From John Betjeman to Zadie Smith, the creator of The Wimbledon Poisoner picks the best depictions of characters on the outskirts of life
My new novel is set in suburbia but it is not – exactly - about suburbia; it is about some of the people who live in it.
I suppose that is the main thing that has dictated my choice of the 10 best books (impossible task) about people who live in places not unlike Putney, where my new book is set. All these books are about utterly suburban individuals – people bound up in and absorbed by Clapham, Palmers Green or, indeed, Putney. All these books take them very seriously – especially when they are using them to provoke laughter.
This superb book has as its theme the way in which high-toned thinkers responded to the newly-literate classes, enfranchised and educated by late Victorian legislation. They were the people who first occupied the suburbs – the housing put up around the new railway stations that allowed the humble to trundle into London, as they still do, to return to a house, a garden, a fireside. It is a vivid evocation – unsnobbish and beautifully written, of the clerks and respectable workers who read the kind of magazines in which Sherlock Holmes first made his appearance. It is the perfect companion to –
A still-hilarious account of a trip up the Thames made by three young clerks in a double sculling skiff – a boat with an awning under which they plan to sleep while leading the simple life. They are defeated, of course, like all English holidaymakers, by the weather and the impossibility of picnics. Their reason for going? They are feeling a little under the weather and one of them discovers, after a perusal of a Medical Dictionary that he has got all the diseases in it – apart from Housemaid's Knee. Things have not changed much since the Edwardian era….
Mr Pooter has become a living legend. He is one of those clerks described in John Carey's book and his adventures with tradesmen, foot scrapers and his hopeless son Lupin still engage and delight the reader. He is proud of his house, conscientious in his work and utterly devoted to his wife and family – which makes his absurdities and pomposities all the more touching.
I was brought up in Kilburn – though we called it Fortune Green in a desperate attempt to impress people – and Smith's brilliantly-plotted, funny and absorbing picture of the streets and houses I remember (though she is a lot younger than me) bring back my childhood more vividly than almost any other book I can think of. My father was the headmaster of the old Kilburn Grammar School – an excellent institution destroyed by the moronic Labour council who still seem to be in charge of Brent. Smith's book is full of life, atmosphere and the joy I still experience whenever Walm Lane comes into view …
Franzen's characters may roam all over the place – on nightmare cruises or ill-advised trips to Eastern Europe – but they are still bound to the suburban decencies. He writes about ordinary families with extraordinary honesty and delicacy and, though his characters are a long way from Palmers Green, their doomed attempts to do the right thing, for me, recall with almost painful clarity my own childhood, and, particularly, my father, who like the paterfamilias in this book, had a favourite chair … Incidentally, Freedom – whatever anyone may tell you – is just as good.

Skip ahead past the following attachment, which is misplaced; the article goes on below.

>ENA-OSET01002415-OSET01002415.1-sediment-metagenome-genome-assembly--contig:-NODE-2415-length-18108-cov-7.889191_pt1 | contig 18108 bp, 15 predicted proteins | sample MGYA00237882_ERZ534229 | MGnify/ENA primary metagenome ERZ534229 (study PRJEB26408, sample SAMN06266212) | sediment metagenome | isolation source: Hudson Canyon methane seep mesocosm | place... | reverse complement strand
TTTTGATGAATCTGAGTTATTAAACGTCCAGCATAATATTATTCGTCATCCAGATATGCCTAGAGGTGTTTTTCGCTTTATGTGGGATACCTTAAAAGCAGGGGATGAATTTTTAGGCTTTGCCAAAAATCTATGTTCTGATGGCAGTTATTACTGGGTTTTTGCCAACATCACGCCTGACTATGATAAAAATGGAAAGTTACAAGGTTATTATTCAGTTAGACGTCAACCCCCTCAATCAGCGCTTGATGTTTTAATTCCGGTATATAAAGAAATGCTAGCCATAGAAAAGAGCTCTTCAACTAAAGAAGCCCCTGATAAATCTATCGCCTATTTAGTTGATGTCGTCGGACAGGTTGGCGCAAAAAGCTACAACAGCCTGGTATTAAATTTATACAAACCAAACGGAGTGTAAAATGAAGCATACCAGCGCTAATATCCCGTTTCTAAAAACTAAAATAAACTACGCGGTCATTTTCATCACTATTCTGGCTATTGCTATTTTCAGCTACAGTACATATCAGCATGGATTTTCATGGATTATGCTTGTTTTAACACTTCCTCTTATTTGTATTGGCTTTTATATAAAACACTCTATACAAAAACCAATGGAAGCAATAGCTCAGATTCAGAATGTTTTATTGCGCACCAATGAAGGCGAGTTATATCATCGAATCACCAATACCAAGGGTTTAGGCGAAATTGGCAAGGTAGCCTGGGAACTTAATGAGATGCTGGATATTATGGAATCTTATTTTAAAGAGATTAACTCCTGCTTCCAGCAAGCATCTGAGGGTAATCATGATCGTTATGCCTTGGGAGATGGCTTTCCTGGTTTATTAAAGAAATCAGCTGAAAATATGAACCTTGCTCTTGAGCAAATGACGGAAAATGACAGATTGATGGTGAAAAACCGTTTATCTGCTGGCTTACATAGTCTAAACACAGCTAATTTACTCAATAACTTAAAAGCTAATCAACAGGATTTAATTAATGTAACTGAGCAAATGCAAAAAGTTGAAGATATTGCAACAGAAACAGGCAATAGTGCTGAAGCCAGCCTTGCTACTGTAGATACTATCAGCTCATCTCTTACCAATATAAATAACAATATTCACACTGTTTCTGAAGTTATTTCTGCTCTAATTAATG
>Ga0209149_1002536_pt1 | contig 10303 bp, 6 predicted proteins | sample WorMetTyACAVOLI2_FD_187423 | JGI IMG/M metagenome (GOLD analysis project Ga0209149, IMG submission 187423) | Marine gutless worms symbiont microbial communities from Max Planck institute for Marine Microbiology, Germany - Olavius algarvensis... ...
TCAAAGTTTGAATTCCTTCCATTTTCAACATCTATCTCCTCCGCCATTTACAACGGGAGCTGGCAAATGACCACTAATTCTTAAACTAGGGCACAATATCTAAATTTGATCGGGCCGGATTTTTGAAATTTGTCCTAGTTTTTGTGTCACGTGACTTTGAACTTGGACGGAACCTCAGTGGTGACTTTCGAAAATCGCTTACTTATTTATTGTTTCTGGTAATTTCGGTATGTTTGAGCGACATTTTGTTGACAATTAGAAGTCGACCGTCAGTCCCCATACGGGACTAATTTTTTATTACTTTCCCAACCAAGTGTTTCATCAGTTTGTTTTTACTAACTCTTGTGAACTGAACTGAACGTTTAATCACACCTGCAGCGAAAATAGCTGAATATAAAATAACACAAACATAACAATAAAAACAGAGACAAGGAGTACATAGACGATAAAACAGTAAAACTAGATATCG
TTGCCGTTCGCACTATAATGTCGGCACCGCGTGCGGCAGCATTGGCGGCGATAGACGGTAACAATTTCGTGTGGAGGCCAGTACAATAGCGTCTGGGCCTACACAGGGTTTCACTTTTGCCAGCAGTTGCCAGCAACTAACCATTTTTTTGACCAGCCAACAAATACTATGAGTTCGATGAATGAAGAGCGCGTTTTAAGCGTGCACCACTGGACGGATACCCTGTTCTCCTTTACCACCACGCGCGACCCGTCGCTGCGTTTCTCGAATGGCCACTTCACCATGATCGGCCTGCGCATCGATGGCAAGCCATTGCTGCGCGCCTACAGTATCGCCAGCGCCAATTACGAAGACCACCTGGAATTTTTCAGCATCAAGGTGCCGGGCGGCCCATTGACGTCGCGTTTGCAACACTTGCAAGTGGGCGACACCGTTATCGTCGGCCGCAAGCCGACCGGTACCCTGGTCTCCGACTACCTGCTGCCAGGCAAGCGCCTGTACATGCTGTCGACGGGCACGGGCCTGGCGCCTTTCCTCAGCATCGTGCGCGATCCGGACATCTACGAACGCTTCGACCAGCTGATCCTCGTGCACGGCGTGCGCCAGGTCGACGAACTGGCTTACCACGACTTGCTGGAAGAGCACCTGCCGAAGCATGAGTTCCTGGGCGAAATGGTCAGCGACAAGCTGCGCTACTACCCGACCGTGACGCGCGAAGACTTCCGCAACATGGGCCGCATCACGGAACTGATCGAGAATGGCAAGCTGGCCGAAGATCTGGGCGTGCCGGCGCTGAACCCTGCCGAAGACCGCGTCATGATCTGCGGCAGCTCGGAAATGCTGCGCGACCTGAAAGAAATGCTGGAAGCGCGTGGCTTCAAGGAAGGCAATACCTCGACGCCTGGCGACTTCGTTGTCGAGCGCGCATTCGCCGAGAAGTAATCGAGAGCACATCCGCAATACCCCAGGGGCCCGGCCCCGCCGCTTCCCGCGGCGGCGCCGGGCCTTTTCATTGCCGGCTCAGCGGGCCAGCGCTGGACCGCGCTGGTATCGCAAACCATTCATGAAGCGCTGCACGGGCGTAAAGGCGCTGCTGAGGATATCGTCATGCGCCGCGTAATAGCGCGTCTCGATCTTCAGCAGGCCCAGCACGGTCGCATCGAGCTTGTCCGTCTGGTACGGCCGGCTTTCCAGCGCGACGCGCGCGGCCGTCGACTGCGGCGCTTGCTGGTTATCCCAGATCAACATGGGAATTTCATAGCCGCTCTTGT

Betjeman is the man who said one of his great regrets was not having had enough sex. Perhaps if he had had more of it he would not have written such glorious evocations of the tennis club, Ruislip Station or any of the other landmarks of Metroland about which he enthused so charmingly.
I never went to Larkin's street in Hull but, when I worked at the BBC, in the days when they did films about poets, I found myself looking at the outside of his house quite a lot. It looked pretty suburban to me. His poems are not as emphatically about the commuter belt as Betjeman's, but when he turns his eye on the neighbours, he quite definitely belongs on this list. Think of that poem of his "Vers de Societé" that describes so many awful suburban evenings where one has "To listen to the drivel of some bitch/Who's read nothing but Which …" And when he is in forgiving mood he can be touching about the quiet streets where we will "never see such innocence again".
Not all these poems are about suburbia but it does contain the best poem ever written about Putney High Street. Possibly the only poem ever written about Putney High Street. Larkin rated Gavin Ewart so highly he wrote a poem to him. Ewart is the man who wrote – "Miss Twye was soaping her breasts in her bath/ When she heard behind her a meaning laugh/ She turned and to her amazement discovered/ A wicked man in the bathroom cupboard." So, well, a genius, but also, something you may have gathered I love, a passionate advocate of the ordinary. He is not only a highly-accomplished versifier but someone who can find joy in a sign outside a café on the Upper Richmond Road that reads "BREAKFAST ALL DAY". He is greatly missed.
All Coe's novels are great but this one has the authentic suburban touch. It is about a group of grammar school boys in a city that is almost all suburb – not a remark which will please occupants of Birmingham. Mind you - I am the man who once asked that eminent Brummie fiction writer, Jim Crace, whether Birmingham had an airport …
Morrison is an excellent poet and has become a brilliant novelist. This book has many wonderful things in it. Its characters may not be quite tennis-club material but they are certainly bound by their south London location; and, for me, it has the best description of a writer failing to deliver since Gissing's New Grub Street.